YehRim Lee was born in Seoul, Korea. The way she interacts with her work is directly connected to her background in ceramics. She earned her BFA from Korea National University of Cultural Heritage (2013). She received her MFA in Ceramic Art at Alfred University (2017). She has shown in exhibitions nationally and internationally. Lee was a Resident Artist at The Clay Studio from 2017 - 2020. She now lives and works in Joshua Tree, California.
In East Asian culture, it is common to convey theme through symbol instead of direct statement. For instance, the magpie bird on the garden stool symbolizes longevity; the peony flower, prosperity; and the pomegranate, fertility. But most interesting to me were the “money” symbols, not painted on the chair, but excised into the sculpture itself. The excisions resemble the holes in Chinese coins. In my work, I seek to bridge the East and the West. I thought it would be interesting to make a modern stool that was part sculptural and part functional, that combined Chinese iconography with Western directness. The western audience may not know the meaning the money symbols carved into the chair, but it is no coincidence the sculpture is green, the western symbol for wealth. I also titled the piece “Money Chair”, to emulate western directness. What further drew me to this iconography of wealth is that consumerism is often a theme in my work. Though colors and glaze, I explore luxury and decadence with surfaces that crystallize, facet, fragment, stylize, sharpen, and distort. I find a metaphor to my process in the obsessive repetitions of late-stage capitalism. While the highly-ornate decoration of the Garden Seat would make sense to the upper class in an earlier era, my response conveys a more modern sense of abundance through elaborate shape, dripping glaze, sheens, and functionality that is questioned by extravagant form.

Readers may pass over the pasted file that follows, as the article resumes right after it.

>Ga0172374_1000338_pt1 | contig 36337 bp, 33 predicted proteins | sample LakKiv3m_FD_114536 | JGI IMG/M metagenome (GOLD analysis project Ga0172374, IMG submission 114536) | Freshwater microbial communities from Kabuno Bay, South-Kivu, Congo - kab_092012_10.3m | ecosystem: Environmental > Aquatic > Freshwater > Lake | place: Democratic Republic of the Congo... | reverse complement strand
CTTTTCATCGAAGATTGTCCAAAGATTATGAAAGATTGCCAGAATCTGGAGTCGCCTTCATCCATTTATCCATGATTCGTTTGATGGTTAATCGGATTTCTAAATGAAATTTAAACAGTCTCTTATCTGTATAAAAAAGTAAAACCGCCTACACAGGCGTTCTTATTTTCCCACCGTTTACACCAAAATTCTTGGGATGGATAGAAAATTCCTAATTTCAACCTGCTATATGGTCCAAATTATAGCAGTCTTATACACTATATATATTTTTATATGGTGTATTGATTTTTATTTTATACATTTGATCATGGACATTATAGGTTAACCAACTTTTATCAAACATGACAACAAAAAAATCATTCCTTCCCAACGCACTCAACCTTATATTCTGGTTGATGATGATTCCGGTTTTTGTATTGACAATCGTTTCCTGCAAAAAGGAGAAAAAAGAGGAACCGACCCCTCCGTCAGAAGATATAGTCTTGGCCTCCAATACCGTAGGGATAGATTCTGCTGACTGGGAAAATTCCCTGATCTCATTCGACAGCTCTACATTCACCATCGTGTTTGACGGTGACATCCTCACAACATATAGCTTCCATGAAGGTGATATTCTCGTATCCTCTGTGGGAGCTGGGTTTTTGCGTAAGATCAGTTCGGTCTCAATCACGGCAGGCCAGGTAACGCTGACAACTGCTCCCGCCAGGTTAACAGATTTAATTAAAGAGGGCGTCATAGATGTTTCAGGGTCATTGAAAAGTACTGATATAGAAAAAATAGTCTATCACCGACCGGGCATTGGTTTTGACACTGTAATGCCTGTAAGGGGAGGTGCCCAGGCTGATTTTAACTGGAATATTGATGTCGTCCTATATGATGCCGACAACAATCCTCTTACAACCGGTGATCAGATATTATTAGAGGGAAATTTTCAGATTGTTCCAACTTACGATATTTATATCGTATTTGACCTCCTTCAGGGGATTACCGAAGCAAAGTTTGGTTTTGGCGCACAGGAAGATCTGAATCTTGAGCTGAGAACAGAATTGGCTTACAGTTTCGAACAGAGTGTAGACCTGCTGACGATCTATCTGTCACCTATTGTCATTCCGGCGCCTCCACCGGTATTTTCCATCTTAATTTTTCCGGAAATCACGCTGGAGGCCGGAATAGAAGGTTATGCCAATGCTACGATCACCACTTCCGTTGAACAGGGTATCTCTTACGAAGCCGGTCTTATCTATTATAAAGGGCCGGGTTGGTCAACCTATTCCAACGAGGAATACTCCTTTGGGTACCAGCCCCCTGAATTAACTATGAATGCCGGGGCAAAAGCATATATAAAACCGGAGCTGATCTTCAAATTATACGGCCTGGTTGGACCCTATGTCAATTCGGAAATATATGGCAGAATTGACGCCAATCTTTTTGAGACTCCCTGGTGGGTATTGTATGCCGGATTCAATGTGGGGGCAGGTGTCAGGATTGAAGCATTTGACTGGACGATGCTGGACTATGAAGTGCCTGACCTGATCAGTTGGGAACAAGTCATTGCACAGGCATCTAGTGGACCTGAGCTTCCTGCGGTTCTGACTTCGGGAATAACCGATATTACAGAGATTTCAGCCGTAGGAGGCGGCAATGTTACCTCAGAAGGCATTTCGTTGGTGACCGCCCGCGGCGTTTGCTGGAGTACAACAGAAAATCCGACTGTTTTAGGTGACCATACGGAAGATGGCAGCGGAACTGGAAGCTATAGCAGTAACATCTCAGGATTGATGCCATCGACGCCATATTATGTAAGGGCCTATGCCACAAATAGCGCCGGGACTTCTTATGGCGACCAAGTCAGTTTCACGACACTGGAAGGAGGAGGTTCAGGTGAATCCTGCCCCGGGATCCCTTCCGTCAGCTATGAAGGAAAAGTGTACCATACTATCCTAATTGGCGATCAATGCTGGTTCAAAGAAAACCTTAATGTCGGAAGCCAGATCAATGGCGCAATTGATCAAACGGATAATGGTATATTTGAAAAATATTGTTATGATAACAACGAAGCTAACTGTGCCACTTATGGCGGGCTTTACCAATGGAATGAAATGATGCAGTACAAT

Stay up to date on all things Clay Studio with announcements, invitations and news delivered straight to your inbox.